I like this theory.

Another Brick Wall

Since we estimated John Jervis’ birth year around 1625-1630, his baptism should show up in parish records.

Try as I might, I couldn’t find his birth or parents. At least, not yet.

Here we are yet again at a genealogy brick wall.


Nibbles Extra Credit

John Jervis Jr

John Jervis Jr was baptized December 18, 1653 at Nantwich. His parents were John and Margaret Jervis.

Marriage and Children

We haven’t found a marriage citation for John Jr and Alice.

John Jr and Alice’s children found to date:

  • Benjamin b. 1676 d. 1679
  • William b. 1679
  • John b. 1681 d. bef 1692
  • Jacob b. 1684 d. 1717
  • John b. 1692

Heelmaker

John Jr was a heelmaker like his father. Here’s a 1718 citation where John Latham of Wybunbury is apprenticed to John Jervis of Nantwich heelmaker.

John and Alice are Quakers

John Jr and Alice were active Quakers. They reported sufferings, and they held meetings at their house.

John Jervis appears in many of the Quaker meeting minutes, such as this example in 1715 where “Samuel Ryland & John Jervies are appointed to attend the Quarterly Meeting“.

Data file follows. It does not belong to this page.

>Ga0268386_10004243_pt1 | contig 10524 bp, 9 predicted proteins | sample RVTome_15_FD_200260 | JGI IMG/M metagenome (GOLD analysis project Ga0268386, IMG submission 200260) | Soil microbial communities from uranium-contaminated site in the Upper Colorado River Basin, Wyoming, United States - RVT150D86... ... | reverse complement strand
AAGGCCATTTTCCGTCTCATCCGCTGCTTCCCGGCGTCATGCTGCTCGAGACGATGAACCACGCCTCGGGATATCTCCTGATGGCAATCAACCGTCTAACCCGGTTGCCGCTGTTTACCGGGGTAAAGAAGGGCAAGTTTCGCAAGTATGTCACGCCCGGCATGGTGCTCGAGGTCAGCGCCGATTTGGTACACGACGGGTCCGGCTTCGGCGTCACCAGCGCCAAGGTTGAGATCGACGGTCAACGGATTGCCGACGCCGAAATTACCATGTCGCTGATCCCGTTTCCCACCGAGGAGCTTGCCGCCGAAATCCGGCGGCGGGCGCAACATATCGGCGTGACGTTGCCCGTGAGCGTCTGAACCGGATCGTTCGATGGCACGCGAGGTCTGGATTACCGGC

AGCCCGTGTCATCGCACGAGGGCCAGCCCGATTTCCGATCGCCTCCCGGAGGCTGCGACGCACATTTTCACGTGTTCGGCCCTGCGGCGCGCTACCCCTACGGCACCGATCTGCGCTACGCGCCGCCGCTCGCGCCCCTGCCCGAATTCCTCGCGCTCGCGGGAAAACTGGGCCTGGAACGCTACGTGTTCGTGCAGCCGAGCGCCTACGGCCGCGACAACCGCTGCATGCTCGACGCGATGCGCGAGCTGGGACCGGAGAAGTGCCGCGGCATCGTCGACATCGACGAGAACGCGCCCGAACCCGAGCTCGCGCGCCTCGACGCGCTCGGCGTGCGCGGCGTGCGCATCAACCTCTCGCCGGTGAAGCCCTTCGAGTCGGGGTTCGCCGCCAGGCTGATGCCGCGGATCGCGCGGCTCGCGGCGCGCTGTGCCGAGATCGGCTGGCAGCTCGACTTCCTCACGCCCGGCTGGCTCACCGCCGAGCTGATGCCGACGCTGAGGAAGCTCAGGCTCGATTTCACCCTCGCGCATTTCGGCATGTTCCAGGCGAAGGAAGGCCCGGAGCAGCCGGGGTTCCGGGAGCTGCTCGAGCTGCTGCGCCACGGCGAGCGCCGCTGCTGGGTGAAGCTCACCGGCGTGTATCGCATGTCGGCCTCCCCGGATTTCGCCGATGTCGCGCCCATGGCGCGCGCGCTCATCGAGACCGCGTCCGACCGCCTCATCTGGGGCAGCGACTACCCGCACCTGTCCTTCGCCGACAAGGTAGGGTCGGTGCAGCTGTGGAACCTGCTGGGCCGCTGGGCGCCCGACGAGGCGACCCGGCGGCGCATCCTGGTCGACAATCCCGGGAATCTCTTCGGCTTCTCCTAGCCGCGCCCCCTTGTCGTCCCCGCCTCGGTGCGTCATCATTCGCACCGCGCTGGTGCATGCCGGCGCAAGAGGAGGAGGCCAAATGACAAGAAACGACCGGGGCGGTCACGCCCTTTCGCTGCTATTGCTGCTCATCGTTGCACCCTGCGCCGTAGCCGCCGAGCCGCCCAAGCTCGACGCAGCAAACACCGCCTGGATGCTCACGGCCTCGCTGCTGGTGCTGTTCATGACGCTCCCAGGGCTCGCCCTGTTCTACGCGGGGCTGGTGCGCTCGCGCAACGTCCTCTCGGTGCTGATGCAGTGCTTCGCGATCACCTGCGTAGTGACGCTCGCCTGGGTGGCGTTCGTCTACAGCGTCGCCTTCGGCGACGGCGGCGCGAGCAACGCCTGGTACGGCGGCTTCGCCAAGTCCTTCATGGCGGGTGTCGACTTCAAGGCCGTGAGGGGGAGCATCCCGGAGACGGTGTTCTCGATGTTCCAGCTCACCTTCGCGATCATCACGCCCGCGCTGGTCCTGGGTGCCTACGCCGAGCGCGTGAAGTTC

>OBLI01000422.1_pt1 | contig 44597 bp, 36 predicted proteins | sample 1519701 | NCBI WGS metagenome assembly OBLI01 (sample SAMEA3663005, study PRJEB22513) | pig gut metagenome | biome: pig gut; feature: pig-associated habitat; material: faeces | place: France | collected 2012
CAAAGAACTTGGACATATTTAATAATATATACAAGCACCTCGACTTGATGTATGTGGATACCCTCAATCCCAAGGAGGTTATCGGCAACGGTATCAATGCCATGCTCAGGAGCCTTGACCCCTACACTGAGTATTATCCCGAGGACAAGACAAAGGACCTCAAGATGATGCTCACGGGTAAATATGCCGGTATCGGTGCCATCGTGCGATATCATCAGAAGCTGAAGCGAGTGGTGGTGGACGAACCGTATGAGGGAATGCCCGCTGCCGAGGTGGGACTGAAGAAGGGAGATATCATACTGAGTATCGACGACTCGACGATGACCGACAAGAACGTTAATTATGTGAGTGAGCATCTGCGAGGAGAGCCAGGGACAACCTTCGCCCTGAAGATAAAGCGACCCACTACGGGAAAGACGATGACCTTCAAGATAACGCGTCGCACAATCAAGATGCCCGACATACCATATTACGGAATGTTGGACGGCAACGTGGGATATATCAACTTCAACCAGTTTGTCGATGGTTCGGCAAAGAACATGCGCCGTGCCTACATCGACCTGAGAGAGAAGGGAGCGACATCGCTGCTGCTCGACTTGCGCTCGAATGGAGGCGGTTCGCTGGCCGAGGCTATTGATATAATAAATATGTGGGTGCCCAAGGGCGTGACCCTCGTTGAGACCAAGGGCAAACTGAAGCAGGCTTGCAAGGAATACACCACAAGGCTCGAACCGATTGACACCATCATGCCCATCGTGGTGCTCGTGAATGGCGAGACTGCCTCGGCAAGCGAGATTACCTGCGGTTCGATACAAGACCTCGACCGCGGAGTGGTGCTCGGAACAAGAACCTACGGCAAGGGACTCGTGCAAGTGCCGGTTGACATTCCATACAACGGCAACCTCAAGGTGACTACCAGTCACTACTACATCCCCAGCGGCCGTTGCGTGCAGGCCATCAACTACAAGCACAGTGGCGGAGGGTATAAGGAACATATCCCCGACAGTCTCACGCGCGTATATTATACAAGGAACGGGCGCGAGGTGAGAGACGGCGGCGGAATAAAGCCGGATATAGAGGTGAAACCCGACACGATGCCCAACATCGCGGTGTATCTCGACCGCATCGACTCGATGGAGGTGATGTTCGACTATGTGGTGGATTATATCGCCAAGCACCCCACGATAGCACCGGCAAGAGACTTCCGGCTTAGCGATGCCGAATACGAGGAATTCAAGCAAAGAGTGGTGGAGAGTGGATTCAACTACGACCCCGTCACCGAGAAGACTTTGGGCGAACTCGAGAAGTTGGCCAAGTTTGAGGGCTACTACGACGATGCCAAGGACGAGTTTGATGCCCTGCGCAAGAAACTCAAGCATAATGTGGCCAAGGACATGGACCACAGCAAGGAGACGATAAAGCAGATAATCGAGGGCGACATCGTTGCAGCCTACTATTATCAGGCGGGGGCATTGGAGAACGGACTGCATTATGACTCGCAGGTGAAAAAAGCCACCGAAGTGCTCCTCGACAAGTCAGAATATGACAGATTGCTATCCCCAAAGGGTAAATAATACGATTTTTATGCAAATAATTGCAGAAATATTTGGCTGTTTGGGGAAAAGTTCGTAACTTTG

John Jervis reported sufferings too. In 1681 John Jervis was fined 4s several times, each for a month’s absence from the Church of England. He reports sufferings like these for several years.

Later Years

John Jervis Jr died March 7, 1721. Alice Jervis died a month later on April 2, 1721. Both were buried at Stoke. Both are listed as about age 67, which matches perfectly with John’s birth in 1653.


More Nibbles Extra Credit

The Genealogical Proof Standard (GPS) is a guideline for establishing the reliability (“proof”) of a genealogical conclusion with reasonable certainty.

Some of you have seen this before when we visited the Teplys in Bohemia. I’m including it again for the new Jarvis/Jervis readers.

We don’t have much information about John Jervis Sr. When we don’t have citations and proofs, we can still make assumptions. But we can’t state as fact. We need to follow the GPS.

It has five elements:

  • reasonably exhaustive research
  • complete and accurate source citations
  • analysis and correlation of the collected information
  • resolution of any conflicting evidence
  • a soundly reasoned, coherently written conclusion

To reach a sound conclusion, we need to meet all five components of the GPS.